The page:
Puppy love used to have a soundtrack.
This is an innocent little flirtation about a young "crush" that, in a situation that seems rare in Simon's later work, is mutual.
The boy makes the first move, and daringly whispers-- during class!-- that he'd like to meet up with this young lady after "after school."
She agrees, but is demure. Her school day is over an entire hour and a half later. If they are in the same classroom, they must be in the same school and even the same grade... how is her school day so much different? Does she have after-school activities? Detention? (Heaven forbid.)
She then puts him off three times more. "Maybe when we're older, then we can date" seems like a very big put-off. Her excuse about homework taking her "hours" would only mean he'd have to wait hours, not years until they are "older."
And then the vague "Someday we'll go steady" seems a timeframe of months, perhaps years again.
But each put-off is equalled by a come-on: "Let's wait" means later, yes, but not never-- as does "So don't you fret/ Ooh, not yet."
At this point, our poor young fellow might be forgiven if he feels "played" or "strung along," what with such mixed messages.
But then, just as suddenly, the girl changes her mind, and with a sense of purpose commits herself: "I'm gonna skip my homework, gonna cut my class/ Bug out of here real fast."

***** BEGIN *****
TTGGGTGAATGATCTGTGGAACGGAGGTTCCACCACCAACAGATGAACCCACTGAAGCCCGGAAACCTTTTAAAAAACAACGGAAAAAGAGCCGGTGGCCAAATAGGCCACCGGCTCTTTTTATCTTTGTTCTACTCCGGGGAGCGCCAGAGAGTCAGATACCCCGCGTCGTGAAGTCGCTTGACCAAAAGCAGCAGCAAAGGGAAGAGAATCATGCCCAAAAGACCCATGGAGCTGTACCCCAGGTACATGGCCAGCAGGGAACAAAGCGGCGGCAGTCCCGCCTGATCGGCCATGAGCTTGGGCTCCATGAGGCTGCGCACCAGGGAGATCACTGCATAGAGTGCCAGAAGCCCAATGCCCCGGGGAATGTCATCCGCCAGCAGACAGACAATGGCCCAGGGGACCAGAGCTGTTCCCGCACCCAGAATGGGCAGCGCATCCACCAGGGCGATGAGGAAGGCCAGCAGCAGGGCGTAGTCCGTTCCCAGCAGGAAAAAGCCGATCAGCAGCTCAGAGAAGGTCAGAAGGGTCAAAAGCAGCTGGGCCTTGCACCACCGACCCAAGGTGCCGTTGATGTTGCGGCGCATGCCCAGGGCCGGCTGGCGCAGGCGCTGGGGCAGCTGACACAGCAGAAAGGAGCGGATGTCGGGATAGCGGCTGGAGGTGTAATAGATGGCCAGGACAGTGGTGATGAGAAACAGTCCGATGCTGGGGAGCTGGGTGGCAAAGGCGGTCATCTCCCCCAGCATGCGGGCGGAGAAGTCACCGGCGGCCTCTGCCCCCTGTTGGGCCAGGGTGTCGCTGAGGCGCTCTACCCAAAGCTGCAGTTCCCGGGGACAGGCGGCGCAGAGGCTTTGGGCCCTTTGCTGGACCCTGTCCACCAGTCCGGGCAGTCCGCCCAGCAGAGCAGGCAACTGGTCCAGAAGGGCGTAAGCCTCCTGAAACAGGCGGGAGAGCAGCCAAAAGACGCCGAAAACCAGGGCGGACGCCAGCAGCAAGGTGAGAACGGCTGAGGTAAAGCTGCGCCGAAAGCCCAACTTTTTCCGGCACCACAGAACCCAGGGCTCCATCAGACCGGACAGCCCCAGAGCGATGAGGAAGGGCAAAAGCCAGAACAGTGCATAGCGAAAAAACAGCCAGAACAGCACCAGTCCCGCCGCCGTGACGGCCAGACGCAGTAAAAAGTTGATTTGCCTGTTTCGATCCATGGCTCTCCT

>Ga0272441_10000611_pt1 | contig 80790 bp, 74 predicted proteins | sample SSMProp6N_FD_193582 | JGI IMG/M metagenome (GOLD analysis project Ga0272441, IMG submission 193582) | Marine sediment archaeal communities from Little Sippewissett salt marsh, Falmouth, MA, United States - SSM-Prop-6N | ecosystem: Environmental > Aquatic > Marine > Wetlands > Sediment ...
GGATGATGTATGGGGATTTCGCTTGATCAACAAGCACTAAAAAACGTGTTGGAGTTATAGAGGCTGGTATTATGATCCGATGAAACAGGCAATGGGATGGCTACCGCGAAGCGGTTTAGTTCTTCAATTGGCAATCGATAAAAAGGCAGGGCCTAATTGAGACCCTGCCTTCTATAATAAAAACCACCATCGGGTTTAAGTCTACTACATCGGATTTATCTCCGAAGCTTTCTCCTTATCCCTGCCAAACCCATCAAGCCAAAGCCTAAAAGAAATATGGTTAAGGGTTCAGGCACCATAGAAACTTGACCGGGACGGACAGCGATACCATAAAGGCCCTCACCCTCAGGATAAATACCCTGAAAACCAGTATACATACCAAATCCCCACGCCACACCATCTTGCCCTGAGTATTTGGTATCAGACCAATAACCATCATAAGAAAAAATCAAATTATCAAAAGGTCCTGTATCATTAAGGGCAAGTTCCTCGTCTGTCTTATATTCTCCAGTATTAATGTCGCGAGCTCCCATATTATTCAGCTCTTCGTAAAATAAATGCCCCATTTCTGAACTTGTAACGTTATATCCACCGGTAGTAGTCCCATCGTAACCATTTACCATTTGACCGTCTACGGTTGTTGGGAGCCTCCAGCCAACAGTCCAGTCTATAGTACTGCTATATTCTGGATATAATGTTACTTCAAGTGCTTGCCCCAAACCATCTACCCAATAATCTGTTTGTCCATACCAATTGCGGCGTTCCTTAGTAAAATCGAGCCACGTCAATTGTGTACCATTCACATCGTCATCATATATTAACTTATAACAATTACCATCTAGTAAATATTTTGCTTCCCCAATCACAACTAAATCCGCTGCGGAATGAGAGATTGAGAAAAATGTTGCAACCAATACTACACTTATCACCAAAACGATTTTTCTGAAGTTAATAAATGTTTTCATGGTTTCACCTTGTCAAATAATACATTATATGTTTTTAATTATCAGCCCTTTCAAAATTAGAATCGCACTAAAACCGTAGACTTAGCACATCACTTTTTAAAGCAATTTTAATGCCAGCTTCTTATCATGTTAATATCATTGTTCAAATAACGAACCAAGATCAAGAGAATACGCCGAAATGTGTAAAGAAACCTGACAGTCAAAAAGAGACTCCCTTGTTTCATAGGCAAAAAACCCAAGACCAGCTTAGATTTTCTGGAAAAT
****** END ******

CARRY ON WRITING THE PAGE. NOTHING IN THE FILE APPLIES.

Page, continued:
Our young Romeo could not be happier, with the situation or with himself: "Now we're going steady... You're mine/ I knew it all the time." Sure he did.
Still, what was it about him that won her over? His brazenness in approaching her during class? His confidence in suggesting a date before he even knew her name? His doo-wop influenced pick-up line: "hoo-babaloo-chi-bop"? The fact that once he made his overture, he hung back, letting her come to him?
We'll never know for sure. But this extremely early song does remain one of the few songs in Simon's portfolio about a successful relationship. Is such a thing possible only when the participants are as uncomplicatedly innocent-- or as obliviously confident-- as children?
This is the one song from the Tom and Jerry, pre-S&G, days that the duo still performs.
They were still in high school when, with this song, they found their first taste of success. It was their first professional recording, cut in 1957. It sold 100,000 copies and cracked the Top 50 (#49, but still).
It even took them to the performance show of their time-- long before American Idol, MTV, Star Search or even Soul Train-- called American Bandstand. New artists took turns playing their hits, teens danced, and Dick Clark hosted the proceedings. (The TV show central to the plot of Hairspray is based on this show.)
When he introduced them, Clark asked them where they were from. Garfunkel admitted to being from New York, but Simon falsely drawled that he was from Macon, Georgia. This fib was, perhaps, in an attempt at authenticity... or at not wanting to be out-authentic-ed by the act that they were to follow: Jerry Lee Lewis, performing "Great Balls of Fire."
Next Song: I Wish You Could Be Here